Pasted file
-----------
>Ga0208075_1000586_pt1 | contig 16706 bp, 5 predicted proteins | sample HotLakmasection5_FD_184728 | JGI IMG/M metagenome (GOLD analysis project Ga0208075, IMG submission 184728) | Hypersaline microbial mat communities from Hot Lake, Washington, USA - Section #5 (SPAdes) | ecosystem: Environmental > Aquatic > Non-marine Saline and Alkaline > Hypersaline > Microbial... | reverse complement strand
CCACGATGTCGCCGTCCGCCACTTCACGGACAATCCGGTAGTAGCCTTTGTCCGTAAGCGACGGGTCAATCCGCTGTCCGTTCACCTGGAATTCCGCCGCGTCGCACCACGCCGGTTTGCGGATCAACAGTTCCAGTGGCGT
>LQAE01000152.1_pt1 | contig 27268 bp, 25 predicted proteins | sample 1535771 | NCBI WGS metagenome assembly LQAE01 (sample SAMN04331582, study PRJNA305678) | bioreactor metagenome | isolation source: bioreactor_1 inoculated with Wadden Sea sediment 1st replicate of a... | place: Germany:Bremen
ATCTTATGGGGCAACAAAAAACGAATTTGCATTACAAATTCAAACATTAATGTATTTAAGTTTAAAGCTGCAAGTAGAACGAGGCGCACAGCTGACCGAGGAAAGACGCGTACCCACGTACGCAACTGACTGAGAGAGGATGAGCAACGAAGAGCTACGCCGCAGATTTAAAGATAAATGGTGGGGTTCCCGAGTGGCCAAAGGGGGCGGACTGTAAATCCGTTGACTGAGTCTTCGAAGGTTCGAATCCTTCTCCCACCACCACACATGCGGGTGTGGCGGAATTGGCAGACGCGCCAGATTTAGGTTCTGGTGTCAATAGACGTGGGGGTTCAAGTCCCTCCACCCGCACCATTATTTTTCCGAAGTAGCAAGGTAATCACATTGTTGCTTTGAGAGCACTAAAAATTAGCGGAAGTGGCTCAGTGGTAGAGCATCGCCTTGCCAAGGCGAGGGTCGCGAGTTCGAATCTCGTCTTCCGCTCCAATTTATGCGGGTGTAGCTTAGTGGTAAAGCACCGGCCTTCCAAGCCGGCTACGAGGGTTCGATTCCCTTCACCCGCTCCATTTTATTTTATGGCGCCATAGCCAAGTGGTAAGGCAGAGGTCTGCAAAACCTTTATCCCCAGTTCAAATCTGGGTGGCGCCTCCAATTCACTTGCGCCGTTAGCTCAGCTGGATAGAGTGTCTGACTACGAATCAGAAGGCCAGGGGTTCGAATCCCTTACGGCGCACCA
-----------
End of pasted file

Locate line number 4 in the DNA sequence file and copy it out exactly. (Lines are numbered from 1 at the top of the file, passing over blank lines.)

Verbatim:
ATCTTATGGGGCAACAAAAAACGAATTTGCATTACAAATTCAAACATTAATGTATTTAAGTTTAAAGCTGCAAGTAGAACGAGGCGCACAGCTGACCGAGGAAAGACGCGTACCCACGTACGCAACTGACTGAGAGAGGATGAGCAACGAAGAGCTACGCCGCAGATTTAAAGATAAATGGTGGGGTTCCCGAGTGGCCAAAGGGGGCGGACTGTAAATCCGTTGACTGAGTCTTCGAAGGTTCGAATCCTTCTCCCACCACCACACATGCGGGTGTGGCGGAATTGGCAGACGCGCCAGATTTAGGTTCTGGTGTCAATAGACGTGGGGGTTCAAGTCCCTCCACCCGCACCATTATTTTTCCGAAGTAGCAAGGTAATCACATTGTTGCTTTGAGAGCACTAAAAATTAGCGGAAGTGGCTCAGTGGTAGAGCATCGCCTTGCCAAGGCGAGGGTCGCGAGTTCGAATCTCGTCTTCCGCTCCAATTTATGCGGGTGTAGCTTAGTGGTAAAGCACCGGCCTTCCAAGCCGGCTACGAGGGTTCGATTCCCTTCACCCGCTCCATTTTATTTTATGGCGCCATAGCCAAGTGGTAAGGCAGAGGTCTGCAAAACCTTTATCCCCAGTTCAAATCTGGGTGGCGCCTCCAATTCACTTGCGCCGTTAGCTCAGCTGGATAGAGTGTCTGACTACGAATCAGAAGGCCAGGGGTTCGAATCCCTTACGGCGCACCA